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Google's Street View cars roam the countryside and snap photos of local areas from roadways. These photos are then stitched together and uploaded to Google's Maps service.
When you look up a location or area using Google Maps and you select the street view option the photos you see were snapped by the Street View cars.
Well, it turns out that Google's Street View cars will be capturing a whole lot more than photos from the road. Apparently, Google teamed up with Aclima
to outfit the vehicles with environmental sensors that can measure the air quality around them. This will allow us to better identify which areas are wracked with pollution, and which ones have more fresh, breathable air.
The sensors can detect a wide variety of pollutants like carbon dioxide, black carbon, methane, particulate matter and more. Such information is then assigned on a block by block basis to the area in which the cars are surveying.
Karin Tuxen-Bettman, a program manager for Google Earth Outreach, said, "We hope this information will enable more people to be aware of how our cities live and breathe and join the dialogue on how to make improvements to air quality."
The idea behind the partnership -- and the technology used -- is to collect enough data to pass off to environmental scientists and the related communities so these organizations can take action depending on the amount of pollution in the local area.
The primary focus is on urban centers and environments, in the hopes that eventually we'll better understand how pollution affects our most populated city centers.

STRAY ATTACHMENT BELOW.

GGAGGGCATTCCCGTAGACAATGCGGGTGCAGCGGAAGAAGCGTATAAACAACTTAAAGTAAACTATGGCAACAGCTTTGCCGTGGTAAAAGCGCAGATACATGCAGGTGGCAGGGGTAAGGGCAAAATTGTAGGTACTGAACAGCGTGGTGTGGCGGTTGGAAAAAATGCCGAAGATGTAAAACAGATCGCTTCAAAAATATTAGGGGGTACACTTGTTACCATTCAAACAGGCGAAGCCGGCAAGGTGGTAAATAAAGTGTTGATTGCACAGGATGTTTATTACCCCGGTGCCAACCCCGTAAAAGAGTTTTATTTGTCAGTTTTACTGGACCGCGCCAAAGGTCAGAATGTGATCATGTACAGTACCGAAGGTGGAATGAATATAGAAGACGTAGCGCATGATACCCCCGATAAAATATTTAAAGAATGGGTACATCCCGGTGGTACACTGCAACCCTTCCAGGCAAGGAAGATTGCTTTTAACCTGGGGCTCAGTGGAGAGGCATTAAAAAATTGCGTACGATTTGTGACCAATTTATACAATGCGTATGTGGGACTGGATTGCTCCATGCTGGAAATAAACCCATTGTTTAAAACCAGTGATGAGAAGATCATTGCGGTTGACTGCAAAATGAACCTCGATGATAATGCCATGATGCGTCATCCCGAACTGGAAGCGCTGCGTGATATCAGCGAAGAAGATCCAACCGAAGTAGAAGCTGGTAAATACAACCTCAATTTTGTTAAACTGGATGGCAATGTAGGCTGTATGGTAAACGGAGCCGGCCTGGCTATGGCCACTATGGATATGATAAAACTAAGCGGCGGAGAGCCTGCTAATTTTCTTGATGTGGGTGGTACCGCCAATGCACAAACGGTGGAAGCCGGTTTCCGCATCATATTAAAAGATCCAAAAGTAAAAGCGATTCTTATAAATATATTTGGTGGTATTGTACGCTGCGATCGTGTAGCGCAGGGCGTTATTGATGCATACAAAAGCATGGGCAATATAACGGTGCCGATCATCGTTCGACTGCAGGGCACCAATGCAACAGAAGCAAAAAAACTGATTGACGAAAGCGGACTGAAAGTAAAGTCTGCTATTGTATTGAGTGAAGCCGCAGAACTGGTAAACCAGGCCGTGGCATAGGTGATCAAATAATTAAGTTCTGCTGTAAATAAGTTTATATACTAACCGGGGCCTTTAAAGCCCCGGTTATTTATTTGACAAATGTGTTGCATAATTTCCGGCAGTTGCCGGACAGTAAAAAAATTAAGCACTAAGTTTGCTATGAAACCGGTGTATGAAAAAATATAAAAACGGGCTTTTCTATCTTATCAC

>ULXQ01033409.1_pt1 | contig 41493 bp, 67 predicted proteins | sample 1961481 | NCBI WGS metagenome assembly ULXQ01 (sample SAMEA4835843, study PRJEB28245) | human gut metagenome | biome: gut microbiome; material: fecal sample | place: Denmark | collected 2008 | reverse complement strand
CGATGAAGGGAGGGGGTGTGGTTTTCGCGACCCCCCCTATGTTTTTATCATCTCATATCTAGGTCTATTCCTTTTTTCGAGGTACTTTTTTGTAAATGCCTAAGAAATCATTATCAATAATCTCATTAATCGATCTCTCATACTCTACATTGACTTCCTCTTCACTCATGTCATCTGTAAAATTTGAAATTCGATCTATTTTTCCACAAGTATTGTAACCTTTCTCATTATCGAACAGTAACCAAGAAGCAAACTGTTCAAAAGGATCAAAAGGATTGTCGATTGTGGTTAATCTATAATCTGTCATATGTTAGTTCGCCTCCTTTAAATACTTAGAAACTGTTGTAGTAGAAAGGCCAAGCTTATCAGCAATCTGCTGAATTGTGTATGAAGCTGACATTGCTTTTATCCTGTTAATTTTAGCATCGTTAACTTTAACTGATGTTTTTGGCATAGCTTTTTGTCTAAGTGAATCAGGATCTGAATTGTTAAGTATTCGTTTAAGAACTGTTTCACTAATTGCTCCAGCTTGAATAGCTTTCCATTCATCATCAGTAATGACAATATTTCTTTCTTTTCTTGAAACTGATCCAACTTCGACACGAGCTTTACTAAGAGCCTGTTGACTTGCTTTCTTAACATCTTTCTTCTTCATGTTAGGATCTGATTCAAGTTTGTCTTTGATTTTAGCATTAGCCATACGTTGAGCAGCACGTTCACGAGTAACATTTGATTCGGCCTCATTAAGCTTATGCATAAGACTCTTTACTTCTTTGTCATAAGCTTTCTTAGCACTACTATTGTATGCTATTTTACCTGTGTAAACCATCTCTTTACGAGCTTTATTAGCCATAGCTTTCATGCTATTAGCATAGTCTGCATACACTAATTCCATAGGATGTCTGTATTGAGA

How Do They Know This Will Work?
Google and Aclima actually conducted a trial in Denver with the new technology. Three vehicles drove around the local area -- for a total of 750 hours -- measuring data with the related air quality sensors. NASA and the EPA were part of the event, as they're conducting a study on collecting air quality data in which they hope to find more efficient ways to do so.
According to Aclima, the Denver trial was nothing more than a proof of concept. They published some of the findings from the survey on their website
Aclima wants to perfect the technology and then eventually outfit Google's Street View vehicles with the sensors to collect data anywhere they drive. Of course, Google would have to agree to such a thing before it could be carried out on a grand scale.
Imagine, for a moment, if these sensors were actually equipped on self-driving cars. Generally, self-driving vehicles are already well-connected and transmitting information to a cloud-based system. And, in the past, Google's self-driving cars drove approximately 700,000 accident-free miles
. If these air pollution sensors were equipped on those vehicles, we could learn a whole lot more about the areas where we live and the information would be available almost immediately.
If and when these sensors are outfitted on every Google Street View car, they will collect data occasionally in different areas. If the sensors are equipped on self-driving vehicles that are constantly on the road, we'd get a much better picture of pollution ratings in an area and how they change over time. That kind of information might be just as important -- if not more so -- than what Aclima and Google are collecting now.
For now, Denver remains the only place where this technology has been utilized. It will be interesting to see what other case studies are undertaken in the next few years.
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